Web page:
Deripaska trial delayed after lawyers query UK sanctions restriction

Attempts to jail or fine Oleg Deripaska for alleged contempt of court have been delayed after London’s High Court heard that lawyers representing the Russian oligarch had raised the possibility of his legal fees. exceed the £500,000 limit imposed by the UK sanctions regime.

Deripaska, the founder of metals group EN+, has been the subject of US government sanctions since 2018 for allegedly having close ties to the Kremlin, although in 2019 he described it those allegations were “dirty lies”.

The British government imposed sanctions on Deripaska in March after Russia invaded Ukraine, calling him a “pro-Kremlin oligarch”.

The Supreme Court is scheduled for Monday to hear a pledge petition against Deripaska by Vladimir Chernukhin, husband of a Conservative donor and former deputy finance minister under President Vladimir Putin. are living in the UK.

Chernukhin alleges that Deripaska violated legal commitments after high-profile lawsuit legal dispute between the two over the ownership of land in Moscow. He filed a petition asking Deripaska to face contempt of court proceedings, which, if successful, could land the tycoon jailed or fined.

But the Supreme Court on Monday announced that Deripaska was not present or legally represented at the hearing – even though he had lined up for law firm Peters & Peters to represent him in the case.

A spokesman for Deripaska said that the court decided to continue the case “only if Mr Deripaska is allowed to defend himself without restriction”.

The Treasury Department’s Office of Financial Sanctions Implementation (OFSI) issued a license, authorizing the payment of his legal expenses.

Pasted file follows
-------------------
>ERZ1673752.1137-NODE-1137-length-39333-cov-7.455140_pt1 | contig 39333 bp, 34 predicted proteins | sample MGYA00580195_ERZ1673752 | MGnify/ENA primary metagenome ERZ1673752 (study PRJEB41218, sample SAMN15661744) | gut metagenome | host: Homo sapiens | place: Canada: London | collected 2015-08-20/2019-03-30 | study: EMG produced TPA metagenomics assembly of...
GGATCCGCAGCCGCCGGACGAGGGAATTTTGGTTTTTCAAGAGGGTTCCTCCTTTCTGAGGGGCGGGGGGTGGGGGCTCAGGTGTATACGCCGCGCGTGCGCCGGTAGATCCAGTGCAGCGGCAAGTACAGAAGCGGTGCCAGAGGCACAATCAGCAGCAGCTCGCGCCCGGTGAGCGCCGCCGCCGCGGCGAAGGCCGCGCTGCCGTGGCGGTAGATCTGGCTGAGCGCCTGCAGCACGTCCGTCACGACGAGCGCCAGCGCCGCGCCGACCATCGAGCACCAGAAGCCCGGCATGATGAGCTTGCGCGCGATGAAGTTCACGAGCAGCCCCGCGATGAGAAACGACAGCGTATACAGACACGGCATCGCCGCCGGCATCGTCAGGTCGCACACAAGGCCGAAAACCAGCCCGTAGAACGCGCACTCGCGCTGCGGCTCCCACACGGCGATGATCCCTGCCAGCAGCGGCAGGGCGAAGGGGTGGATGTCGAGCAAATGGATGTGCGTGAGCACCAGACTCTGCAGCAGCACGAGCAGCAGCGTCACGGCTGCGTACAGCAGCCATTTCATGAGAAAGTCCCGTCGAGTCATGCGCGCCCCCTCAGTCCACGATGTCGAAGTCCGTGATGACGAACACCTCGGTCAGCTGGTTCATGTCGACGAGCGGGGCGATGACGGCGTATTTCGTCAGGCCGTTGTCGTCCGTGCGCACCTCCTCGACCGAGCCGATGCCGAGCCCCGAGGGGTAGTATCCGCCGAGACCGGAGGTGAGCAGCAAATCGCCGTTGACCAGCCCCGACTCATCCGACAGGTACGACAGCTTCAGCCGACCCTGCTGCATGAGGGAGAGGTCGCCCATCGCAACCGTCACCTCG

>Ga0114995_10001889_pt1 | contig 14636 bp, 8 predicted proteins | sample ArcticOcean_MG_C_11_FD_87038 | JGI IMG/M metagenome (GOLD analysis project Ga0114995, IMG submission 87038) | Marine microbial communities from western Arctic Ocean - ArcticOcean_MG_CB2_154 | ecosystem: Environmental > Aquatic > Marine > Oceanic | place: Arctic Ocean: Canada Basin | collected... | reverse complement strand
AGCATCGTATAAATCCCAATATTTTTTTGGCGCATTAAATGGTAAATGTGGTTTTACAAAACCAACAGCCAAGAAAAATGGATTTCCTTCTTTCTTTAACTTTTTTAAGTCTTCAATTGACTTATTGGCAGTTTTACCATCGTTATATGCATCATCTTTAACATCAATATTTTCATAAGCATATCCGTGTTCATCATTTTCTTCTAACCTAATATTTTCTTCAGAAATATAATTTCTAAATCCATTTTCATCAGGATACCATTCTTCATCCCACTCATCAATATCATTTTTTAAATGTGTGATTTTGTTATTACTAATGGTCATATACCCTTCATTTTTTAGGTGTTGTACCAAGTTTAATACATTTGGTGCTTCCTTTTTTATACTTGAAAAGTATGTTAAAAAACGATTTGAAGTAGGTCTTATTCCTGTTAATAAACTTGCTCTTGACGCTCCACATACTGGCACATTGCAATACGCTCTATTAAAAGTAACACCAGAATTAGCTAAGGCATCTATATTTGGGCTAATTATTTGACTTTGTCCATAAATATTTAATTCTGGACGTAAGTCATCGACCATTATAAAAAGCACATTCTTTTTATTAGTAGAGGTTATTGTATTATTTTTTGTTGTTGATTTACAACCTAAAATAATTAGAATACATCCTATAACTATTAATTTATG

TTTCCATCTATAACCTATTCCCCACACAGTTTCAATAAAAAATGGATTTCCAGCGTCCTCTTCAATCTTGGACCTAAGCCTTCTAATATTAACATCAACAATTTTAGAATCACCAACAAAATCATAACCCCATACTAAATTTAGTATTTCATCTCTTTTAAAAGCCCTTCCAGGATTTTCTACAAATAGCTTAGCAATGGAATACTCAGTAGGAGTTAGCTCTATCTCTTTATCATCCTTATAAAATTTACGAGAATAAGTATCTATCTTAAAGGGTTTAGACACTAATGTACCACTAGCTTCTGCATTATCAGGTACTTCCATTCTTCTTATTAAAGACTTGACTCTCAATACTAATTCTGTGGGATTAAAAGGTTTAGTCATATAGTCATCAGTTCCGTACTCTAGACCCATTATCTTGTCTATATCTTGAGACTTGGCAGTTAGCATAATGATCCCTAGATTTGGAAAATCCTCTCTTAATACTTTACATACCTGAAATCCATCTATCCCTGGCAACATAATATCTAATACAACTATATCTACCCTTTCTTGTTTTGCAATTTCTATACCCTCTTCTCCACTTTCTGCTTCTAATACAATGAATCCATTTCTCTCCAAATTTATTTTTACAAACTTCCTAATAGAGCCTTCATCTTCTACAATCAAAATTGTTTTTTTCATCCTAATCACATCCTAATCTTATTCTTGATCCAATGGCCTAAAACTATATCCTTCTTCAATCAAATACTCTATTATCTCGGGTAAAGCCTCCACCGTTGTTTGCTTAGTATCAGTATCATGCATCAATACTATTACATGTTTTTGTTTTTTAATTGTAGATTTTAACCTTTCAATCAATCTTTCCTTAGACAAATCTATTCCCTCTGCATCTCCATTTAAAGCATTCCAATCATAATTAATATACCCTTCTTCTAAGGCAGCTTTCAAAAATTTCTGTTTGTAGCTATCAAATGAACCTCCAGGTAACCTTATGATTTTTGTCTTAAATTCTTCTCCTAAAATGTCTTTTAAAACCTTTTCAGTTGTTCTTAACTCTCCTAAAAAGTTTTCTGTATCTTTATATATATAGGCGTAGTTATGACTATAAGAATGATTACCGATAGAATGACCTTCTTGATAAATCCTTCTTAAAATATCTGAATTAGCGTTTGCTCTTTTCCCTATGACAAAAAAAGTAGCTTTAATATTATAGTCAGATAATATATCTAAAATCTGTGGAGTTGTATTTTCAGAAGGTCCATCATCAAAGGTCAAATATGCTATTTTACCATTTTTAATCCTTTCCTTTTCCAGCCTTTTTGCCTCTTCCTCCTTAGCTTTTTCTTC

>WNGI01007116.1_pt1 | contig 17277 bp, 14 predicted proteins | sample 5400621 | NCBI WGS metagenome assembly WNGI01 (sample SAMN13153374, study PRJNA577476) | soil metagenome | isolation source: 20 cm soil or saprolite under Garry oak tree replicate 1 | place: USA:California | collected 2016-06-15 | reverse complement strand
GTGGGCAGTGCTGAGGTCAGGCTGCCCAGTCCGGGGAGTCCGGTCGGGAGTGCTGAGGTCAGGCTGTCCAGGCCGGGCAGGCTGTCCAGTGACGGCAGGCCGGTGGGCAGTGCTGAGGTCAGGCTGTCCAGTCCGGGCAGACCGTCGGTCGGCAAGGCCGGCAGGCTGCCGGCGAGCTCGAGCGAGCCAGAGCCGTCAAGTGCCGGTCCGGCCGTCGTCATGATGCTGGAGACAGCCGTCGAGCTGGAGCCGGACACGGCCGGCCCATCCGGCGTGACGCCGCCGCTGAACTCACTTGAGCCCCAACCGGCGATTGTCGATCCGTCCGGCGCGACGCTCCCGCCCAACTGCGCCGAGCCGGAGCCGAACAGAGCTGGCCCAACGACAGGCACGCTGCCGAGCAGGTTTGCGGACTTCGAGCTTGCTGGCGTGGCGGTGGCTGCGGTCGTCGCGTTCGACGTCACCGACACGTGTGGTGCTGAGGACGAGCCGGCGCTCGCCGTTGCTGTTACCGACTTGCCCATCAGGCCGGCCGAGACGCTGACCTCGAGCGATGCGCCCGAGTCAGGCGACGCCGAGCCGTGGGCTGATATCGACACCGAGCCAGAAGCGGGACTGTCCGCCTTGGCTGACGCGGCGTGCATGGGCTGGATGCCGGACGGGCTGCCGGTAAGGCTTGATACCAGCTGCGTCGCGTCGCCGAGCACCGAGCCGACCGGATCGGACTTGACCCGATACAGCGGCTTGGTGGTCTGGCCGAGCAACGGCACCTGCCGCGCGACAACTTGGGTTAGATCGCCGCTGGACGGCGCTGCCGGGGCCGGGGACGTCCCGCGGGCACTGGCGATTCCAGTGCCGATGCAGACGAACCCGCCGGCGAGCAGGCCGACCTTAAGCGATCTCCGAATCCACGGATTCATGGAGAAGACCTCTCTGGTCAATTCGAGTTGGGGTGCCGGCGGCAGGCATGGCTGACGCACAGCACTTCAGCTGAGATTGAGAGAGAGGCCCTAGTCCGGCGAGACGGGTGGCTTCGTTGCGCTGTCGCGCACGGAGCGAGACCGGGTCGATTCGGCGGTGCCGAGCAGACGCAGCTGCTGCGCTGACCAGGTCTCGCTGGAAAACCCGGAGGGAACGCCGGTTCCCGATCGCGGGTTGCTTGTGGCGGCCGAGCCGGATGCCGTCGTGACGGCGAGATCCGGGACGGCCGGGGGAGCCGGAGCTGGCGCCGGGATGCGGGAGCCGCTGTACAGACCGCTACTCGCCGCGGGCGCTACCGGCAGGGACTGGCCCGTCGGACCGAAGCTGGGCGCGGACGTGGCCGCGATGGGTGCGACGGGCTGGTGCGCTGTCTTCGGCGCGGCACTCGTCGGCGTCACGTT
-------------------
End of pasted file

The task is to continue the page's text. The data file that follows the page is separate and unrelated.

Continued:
Since February, the government has placed 1,200 individuals and organizations under sanctions as part of the Russia Sanctions regime, but OFSI is empowered to issue licenses to be able to pay its legal fees. individuals are punished.

Richard Lissack KC, representing Chernukhin, read the court letter from Peters & Peters which said the £500,000 limit set by OFSI may not be enough for Deripaska’s upcoming three-day trial.

The letters also question whether a separate license is required from the US-based Office of Foreign Assets Control (Ofa), as payments may require a bank with a connection. with the United States.

Lissack told the court the £500,000 limit was a “beautiful war chest” to pay for any legal fees and the amount was “enough to help Mr Deripaska have a fair trial and defend himself”. “.

Mr Justice Knowles said he would postpone the trial, which was scheduled to begin this week, until next March. Peters & Peters and Deripaska did not immediately respond to requests for comment.

Separately, the Solicitors Authority, which oversees solicitors working in England and Wales, on Monday speak It is feared that Russian oligarchs and other wealthy litigants have used so-called strategic lawsuits against public participation to silence critics.

Ministers have promised to introduce legislation to crack down on wealthy individuals or companies find how to use Slapallowing disputing parties to evade scrutiny and financially drain adversaries raising issues of common importance.

The proceedings must be properly carried out, and that means ensuring that representing your client’s interests does not overwhelm the obligations and obligations associated with the interests of the client, the SRA said. greater publicity to the courts.

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